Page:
Many Firefly fans were not able to purchase tickets for the June 23rd preview screening of Serenity, since they sold out so quickly this morning. A few people bought extra tickets, and a few of those still have unclaimed tickets which they want to share with fellow fans. The SF Browncoats mailing list has been buzzing with various ideas on how to do this fairly, or at least without malice aforethought.
And, of course, I gotta throw in my two cents. Here’s my crazy idea, in the vein of letting the community decide, inspired by the TransAtlantic Fan Fund and the Google AdWords ranking system. Be warned, it’s a little complicated. Picture this:
– Every person who wants a ticket registers himself or herself– anonymously, and only once.
– As part of that registration, each entrant says “I am willing to pay X for a ticket” (where X is a dollar amount between, say, 10 and 100). This information is always secret.
– In addition, every entrant explains in 25 words or less why he or she wants to see SERENITY. This information is secret until later. Multiple entries per person are not allowed.
– A limit is set on how many people can enter; e.g., registration closes after 5 days or 50 entries, whichever comes first.
– Once that limit is reached, all the 25-word entries are listed (anonymously: no dollar amounts, no authors’ names) on a yahoogroups poll, which is available for a certain amount of time.
– All SF Browncoats get to vote to pick the best entries. (There’s an implementation problem here: ideally, you’d pick only your top three choices, but with yahoogroups there’s no way to limit that.)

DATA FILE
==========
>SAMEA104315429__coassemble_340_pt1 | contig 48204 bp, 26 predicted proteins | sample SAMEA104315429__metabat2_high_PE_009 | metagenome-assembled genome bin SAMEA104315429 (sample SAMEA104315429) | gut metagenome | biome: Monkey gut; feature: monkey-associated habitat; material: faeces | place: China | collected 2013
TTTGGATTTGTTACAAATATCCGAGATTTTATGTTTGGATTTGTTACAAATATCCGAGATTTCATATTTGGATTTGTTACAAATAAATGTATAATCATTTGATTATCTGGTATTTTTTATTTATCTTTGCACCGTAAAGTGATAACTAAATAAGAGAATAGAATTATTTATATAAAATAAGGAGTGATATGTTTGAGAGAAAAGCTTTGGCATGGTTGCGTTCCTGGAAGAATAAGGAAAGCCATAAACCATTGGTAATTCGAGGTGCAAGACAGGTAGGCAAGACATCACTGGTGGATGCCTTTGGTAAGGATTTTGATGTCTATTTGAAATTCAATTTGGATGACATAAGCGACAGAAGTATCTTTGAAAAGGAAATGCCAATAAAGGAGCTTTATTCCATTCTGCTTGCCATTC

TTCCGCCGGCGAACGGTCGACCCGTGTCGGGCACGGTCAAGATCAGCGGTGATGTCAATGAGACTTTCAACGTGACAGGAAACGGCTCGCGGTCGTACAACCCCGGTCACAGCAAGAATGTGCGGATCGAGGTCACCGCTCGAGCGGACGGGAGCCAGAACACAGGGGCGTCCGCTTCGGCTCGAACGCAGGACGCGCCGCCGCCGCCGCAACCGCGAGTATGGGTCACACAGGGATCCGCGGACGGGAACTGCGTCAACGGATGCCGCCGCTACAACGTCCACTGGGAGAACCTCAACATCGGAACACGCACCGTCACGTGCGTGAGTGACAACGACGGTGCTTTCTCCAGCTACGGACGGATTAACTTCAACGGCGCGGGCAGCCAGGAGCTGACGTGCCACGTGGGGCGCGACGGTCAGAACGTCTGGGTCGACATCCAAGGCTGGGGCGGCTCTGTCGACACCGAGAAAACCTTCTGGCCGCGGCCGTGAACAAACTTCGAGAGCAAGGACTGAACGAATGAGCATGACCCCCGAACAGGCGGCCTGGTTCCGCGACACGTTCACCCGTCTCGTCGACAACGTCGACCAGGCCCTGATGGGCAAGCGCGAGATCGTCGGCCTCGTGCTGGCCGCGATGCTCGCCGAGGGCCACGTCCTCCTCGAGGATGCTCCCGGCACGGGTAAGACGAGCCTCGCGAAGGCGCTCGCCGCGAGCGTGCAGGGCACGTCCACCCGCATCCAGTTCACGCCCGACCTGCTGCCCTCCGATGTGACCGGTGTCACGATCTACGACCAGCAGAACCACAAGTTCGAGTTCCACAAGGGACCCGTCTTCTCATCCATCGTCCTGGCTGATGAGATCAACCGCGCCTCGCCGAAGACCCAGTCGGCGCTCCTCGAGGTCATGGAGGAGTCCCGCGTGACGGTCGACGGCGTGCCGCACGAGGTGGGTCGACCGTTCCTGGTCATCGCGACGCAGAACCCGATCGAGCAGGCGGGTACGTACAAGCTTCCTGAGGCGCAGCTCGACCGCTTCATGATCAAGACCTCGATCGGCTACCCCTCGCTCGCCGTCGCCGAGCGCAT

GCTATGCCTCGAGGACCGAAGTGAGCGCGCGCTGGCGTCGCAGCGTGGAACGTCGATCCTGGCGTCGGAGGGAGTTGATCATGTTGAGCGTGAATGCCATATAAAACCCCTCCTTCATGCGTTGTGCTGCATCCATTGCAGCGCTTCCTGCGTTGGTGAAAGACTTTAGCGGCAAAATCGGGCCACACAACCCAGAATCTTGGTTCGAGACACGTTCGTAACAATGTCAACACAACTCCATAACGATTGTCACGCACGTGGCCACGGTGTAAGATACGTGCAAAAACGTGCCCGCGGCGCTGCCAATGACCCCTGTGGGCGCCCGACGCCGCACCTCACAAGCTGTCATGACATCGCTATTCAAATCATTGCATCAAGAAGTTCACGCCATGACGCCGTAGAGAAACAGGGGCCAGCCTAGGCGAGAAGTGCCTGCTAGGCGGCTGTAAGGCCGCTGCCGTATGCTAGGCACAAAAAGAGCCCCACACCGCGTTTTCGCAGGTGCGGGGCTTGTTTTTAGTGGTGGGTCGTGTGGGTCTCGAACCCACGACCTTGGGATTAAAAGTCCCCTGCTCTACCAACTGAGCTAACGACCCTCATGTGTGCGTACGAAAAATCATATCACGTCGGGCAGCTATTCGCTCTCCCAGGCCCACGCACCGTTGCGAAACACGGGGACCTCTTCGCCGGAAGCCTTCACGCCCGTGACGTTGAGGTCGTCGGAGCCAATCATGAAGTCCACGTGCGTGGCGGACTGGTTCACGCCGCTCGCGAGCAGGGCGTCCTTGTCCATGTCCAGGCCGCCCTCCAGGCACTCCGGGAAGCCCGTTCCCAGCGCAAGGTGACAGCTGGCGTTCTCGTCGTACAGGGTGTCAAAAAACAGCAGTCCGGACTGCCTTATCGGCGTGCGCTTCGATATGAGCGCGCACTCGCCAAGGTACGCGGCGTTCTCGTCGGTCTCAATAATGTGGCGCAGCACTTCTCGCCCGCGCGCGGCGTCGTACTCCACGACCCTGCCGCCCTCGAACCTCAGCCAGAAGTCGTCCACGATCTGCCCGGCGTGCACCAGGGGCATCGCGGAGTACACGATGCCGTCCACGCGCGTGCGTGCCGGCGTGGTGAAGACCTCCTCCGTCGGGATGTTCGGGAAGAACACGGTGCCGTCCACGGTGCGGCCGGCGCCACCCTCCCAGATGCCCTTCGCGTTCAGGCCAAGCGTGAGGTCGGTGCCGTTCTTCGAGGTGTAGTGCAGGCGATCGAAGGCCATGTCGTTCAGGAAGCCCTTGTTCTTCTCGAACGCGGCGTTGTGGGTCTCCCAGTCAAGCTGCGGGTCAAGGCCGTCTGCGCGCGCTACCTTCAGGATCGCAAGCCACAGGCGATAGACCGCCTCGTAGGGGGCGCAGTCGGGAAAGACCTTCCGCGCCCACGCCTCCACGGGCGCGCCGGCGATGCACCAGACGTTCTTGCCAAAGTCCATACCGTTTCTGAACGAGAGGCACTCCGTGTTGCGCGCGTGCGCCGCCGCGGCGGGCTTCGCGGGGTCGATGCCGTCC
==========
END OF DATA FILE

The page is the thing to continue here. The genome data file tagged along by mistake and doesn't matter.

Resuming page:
– After the polls close, the number of votes each entry received is multiplied by the entrant’s bid price to produce a “score.” (For example, an entry which received 5 votes and whose author bid $20 would have a final score of 5*20=100. An entry with 10 votes and a $10 bid would also score 10*10=100.)
– The authors of the highest scoring N entries each win one ticket (where N is the total number of available tickets), and their authors are revealed, to the delight of all. If a winner cannot actually pay the amount he or she bid, the ticket goes to the next highest scoring entrant. If there is a tie, winners are selected randomly.
– All proceeds, minus the actual cost of the tickets, go to charity.
Okay, now that I’ve written it out, it looks way too complicated. And it punishes those who might not be great writers but who have other qualities to recommend them. (Which is, I suppose, another implementation problem– it would be better if yahoogroups allowed you to list non-text poll options, like images or audio files, so artistic types could express themselves with other media.)
But this system would, I hope, limit the influence of those with deep pockets, since even someone with only $10 to his name can write a fantastic entry which gets lots of votes and scores higher than a $100 bid with very few votes. It also allows for a more democratic decision, and diffuses any ill will– if you lose, you can’t single out one person to blame for it. Well, maybe yourself.
Gosh darn it, Supply, why can’t you and Demand just get along?